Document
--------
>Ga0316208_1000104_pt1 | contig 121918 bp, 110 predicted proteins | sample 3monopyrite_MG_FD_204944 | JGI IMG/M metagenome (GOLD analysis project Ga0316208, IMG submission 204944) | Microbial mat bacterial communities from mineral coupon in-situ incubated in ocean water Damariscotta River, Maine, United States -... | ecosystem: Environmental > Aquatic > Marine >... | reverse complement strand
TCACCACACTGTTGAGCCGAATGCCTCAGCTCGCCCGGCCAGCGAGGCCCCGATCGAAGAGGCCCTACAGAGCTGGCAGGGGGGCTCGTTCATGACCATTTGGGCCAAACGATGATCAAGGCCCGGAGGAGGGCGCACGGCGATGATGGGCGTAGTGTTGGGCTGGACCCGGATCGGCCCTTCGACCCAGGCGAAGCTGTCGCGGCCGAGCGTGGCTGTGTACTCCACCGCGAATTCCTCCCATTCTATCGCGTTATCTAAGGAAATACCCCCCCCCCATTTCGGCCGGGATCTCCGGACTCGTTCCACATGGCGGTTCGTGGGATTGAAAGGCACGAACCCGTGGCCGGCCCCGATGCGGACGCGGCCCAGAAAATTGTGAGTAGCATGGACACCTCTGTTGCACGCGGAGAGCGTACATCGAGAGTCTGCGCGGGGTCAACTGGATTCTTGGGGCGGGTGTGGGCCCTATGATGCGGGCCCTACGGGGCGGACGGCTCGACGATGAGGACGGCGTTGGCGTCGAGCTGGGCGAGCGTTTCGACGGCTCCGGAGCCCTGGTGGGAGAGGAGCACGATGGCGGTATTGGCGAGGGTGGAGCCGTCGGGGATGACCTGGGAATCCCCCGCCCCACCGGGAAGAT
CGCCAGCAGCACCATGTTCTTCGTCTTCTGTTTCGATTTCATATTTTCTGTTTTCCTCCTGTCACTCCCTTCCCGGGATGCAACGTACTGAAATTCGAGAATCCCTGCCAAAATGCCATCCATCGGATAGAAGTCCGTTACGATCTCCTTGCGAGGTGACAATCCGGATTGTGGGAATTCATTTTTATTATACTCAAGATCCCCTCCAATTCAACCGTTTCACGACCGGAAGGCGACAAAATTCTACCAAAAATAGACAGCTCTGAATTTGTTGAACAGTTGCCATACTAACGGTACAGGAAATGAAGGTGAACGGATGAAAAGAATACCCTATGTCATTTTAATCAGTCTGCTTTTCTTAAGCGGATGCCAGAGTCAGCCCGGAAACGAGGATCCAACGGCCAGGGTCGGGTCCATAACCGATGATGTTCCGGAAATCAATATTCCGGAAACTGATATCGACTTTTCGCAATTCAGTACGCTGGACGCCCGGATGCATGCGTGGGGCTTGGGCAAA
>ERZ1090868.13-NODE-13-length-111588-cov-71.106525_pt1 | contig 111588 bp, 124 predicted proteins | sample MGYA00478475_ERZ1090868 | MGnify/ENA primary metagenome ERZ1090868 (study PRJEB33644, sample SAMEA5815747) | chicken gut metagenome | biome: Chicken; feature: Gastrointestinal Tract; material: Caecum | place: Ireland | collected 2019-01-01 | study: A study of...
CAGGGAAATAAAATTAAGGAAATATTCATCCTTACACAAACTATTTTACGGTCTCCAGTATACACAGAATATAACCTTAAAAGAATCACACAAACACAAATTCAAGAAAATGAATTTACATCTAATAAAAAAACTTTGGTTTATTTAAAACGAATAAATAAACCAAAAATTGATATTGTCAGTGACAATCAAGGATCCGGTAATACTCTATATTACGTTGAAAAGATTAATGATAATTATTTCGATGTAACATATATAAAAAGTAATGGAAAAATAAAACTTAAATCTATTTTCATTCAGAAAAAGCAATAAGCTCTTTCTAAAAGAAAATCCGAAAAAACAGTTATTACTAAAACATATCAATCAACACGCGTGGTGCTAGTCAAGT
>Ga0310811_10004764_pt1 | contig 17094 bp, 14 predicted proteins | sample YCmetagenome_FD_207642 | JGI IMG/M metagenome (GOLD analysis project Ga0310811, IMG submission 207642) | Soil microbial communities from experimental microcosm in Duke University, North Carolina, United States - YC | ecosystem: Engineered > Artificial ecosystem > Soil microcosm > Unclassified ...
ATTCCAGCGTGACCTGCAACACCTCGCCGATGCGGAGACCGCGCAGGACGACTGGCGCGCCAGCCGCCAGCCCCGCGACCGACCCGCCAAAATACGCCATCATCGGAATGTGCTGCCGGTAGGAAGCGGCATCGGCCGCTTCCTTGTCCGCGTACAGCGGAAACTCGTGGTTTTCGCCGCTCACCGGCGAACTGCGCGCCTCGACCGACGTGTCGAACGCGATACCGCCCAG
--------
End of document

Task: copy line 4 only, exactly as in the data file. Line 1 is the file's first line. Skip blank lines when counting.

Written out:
>ERZ1090868.13-NODE-13-length-111588-cov-71.106525_pt1 | contig 111588 bp, 124 predicted proteins | sample MGYA00478475_ERZ1090868 | MGnify/ENA primary metagenome ERZ1090868 (study PRJEB33644, sample SAMEA5815747) | chicken gut metagenome | biome: Chicken; feature: Gastrointestinal Tract; material: Caecum | place: Ireland | collected 2019-01-01 | study: A study of...